The trust bond

To err is human, and it actually makes you seem more trustworthy

By Barbara Pierce

Trust is a tricky thing. When you’ve got someone’s trust, it’s great: You can sell them more stuff, get more favors, ask for more, and generally benefit a great deal. But when someone doesn’t trust you, forget about it, you’re in big trouble.

But, if you’re a trustworthy person, you’re probably not trustworthy just because you can sell people more stuff or get more favors.

Getting someone’s trust means you’ll get hired for that job you really want, that hot girl you’re meeting tomorrow night will really like you, and you’ll make friends easily. Getting the trust of others smoothes the path for much in life and helps you accomplish what you want.

The No. 1 quality that makes a good leader is trustworthiness, experts say.

The question “Can I trust you?” is always in the back of our minds whenever we interact with other people, especially when we meet for the first time, though we usually aren’t aware that we’re asking ourselves this.

And I’m learning that weird, awkward things may help people see you as trustworthy. Research shows that showing your awkward side, your imperfections, can be a key to being considered trustworthy.

— Spill on yourself: Yes, that’s right, spill on yourself. As humans, we’re all flawed. And while many of us are quick to admit that to ourselves, we do everything to hide it from others. However, decades of research show that perfectionism can work against us: to really make someone comfortable with you quickly, spill coffee on yourself.

In one famous study, participants listened to recordings of students interviewing for a Quiz Bowl team. In two of the recordings, the student sounds highly qualified, and in the other two, he does not. One candidate from each group is also heard saying, “Oh my goodness, I’ve spilled coffee all over myself!” As you might expect, the qualified student was judged more favorably than the unqualified student, but the qualified student who spilled coffee on himself was the unanimous favorite.

The clumsy candidate who showed his human side appeared easier to empathize with. A superior person may be viewed as superhuman and, therefore, distant; a blunder tends to humanize him and increases his attractiveness.

Be a doofus

Yes, people like a person who is a bit of a doofus. I lead workshops and people seem to like me and give me high ratings. I always thought it was because I was presenting information they were glad to have and presenting it in an interesting way.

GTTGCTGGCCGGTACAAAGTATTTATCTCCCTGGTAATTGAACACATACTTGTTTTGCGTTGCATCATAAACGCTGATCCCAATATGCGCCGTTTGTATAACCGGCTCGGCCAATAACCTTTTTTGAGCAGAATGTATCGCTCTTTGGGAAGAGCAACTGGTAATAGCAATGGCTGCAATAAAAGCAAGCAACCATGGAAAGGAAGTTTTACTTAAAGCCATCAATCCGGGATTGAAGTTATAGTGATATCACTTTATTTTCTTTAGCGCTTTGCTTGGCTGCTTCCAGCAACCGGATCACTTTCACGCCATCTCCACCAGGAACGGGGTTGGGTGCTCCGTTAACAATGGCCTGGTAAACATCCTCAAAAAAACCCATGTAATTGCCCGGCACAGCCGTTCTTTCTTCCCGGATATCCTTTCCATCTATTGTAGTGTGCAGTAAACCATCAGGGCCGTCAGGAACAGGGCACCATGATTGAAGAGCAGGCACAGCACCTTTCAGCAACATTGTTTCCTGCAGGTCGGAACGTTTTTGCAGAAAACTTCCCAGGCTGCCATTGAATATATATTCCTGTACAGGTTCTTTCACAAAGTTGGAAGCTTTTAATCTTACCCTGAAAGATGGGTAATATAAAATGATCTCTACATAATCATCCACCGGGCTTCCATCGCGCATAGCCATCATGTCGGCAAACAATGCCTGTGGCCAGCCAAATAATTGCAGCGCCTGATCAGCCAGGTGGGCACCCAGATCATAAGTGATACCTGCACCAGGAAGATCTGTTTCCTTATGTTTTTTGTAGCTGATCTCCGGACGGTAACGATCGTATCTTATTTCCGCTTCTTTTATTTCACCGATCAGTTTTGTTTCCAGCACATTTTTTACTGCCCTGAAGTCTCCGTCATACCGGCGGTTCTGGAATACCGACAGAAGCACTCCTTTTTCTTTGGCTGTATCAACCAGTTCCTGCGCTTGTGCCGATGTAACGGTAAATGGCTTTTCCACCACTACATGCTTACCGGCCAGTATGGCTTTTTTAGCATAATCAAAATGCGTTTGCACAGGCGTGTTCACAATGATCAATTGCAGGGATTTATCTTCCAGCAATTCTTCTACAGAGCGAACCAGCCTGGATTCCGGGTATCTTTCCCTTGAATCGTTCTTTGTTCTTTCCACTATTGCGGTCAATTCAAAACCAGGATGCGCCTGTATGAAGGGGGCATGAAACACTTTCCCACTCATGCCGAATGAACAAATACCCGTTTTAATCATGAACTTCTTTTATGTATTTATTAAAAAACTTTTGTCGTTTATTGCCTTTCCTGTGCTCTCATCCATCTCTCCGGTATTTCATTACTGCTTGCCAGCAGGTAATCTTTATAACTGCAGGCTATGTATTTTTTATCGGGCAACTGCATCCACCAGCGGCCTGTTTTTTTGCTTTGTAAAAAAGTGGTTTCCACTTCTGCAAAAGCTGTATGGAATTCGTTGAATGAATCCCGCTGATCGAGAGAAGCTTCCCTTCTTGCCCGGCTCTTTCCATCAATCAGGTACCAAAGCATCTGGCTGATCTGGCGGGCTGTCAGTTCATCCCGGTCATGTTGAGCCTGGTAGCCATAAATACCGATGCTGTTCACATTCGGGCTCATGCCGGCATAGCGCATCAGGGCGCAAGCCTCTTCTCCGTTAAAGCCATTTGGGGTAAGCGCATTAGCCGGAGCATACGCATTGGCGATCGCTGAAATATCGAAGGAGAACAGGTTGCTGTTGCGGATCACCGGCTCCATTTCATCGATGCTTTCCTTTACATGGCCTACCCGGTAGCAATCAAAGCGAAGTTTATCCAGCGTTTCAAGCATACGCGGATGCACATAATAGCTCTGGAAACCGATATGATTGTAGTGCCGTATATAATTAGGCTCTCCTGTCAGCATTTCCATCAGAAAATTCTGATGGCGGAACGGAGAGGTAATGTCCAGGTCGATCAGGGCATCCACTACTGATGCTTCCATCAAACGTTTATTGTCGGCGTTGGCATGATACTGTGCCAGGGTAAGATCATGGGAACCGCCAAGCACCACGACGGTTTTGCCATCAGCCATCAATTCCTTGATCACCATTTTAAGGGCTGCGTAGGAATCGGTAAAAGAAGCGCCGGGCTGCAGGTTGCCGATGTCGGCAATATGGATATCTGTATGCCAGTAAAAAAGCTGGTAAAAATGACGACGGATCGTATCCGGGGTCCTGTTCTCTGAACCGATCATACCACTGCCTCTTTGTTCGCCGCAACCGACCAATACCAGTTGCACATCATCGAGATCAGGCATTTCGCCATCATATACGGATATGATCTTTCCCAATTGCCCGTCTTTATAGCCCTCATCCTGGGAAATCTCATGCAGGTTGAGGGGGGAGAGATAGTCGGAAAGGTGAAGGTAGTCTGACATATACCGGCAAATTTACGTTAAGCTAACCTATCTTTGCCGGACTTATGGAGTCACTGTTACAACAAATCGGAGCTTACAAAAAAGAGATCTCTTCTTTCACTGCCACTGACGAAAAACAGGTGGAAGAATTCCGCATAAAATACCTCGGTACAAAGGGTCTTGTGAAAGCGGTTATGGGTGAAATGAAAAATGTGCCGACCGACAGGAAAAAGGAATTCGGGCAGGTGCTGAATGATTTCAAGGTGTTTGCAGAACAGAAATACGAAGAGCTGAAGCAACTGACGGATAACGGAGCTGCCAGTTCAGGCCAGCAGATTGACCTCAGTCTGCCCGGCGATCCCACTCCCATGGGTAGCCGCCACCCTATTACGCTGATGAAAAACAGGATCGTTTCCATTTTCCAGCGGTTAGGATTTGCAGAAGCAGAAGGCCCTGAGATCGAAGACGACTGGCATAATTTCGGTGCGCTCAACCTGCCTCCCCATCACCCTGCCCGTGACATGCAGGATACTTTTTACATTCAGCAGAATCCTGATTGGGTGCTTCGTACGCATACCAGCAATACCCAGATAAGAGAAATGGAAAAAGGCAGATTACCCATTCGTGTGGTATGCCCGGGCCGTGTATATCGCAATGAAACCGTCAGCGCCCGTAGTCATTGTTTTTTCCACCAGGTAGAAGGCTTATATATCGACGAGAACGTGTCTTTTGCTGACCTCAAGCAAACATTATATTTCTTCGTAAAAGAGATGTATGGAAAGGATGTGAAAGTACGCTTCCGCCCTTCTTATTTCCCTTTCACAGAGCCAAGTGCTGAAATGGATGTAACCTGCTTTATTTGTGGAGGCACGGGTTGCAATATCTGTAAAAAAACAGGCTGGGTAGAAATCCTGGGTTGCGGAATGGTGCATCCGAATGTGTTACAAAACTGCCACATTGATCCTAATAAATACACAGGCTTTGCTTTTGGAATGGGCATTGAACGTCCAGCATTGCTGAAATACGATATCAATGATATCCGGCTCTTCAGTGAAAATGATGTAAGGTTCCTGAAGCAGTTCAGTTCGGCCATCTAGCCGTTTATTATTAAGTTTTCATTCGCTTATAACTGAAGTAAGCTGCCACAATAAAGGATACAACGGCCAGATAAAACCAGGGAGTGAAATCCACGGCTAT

But maybe they like me because I’m a bit of a doofus, someone who spills on herself and reveals other flaws.

— Swear (in moderation): A little profanity can build a lot of trust. It promotes bonding. I’m not sure why, but I do believe it can make you more likeable. In my workshops, I sometimes use mild profanity; people always laugh in a way that feels like they’re bonding with me.

As a rule of thumb, never swear at the person you’re trying to build a bond with. Instead, swear about some mutual inconvenience.

— Apologize: Say something like “Sorry for the traffic.” People are quicker to trust people who start a conversation by apologizing for something they weren’t responsible for. They rated a hypothetical Craigslist seller as more trustworthy when the person apologized for the rain rather than made a neutral comment about it or didn’t mention it at all.

You might think mistakes will kill your credibility, but accepting your shortcomings actually builds trust by showing that you’re human. People who are imperfect are more attractive to us. We like them more than people who seem too perfect.

— Pay attention: Make eye contact, and hold it — both when you’re speaking and listening.

Put your phone down, maybe even out of sight. If you keep glancing at your phone, or scanning the room, you won’t gain the trust of the person with whom you’re speaking. Listen with your eyes.

Nod from time to time to show you understand what’s being said to you, and if you don’t understand, ask. Smile, especially when they do.  Above all else, really focus on what’s being said to you — everyone needs to feel that they have been heard.

— Be warned: There is such a thing as too much eye contact. About four seconds of uninterrupted eye contact is about as long as the average person can take before feeling awkward. If you’re the speaker, glance off every few seconds. The listener can follow.

— Uncross your arms and legs: Crossed arms or legs close you off. You’ve positioned your body in a way that is a defense mechanism that blocks any basis for building trust.

— Touch (appropriately): Lightly touching someone communicates empathy.

• Barbara Pierce is a retired licensed clinical social worker with many years of experience helping people. If you would like to purchase a copy of her book, “When You Come to the Edge: Aging” or if you have questions for her, contact her at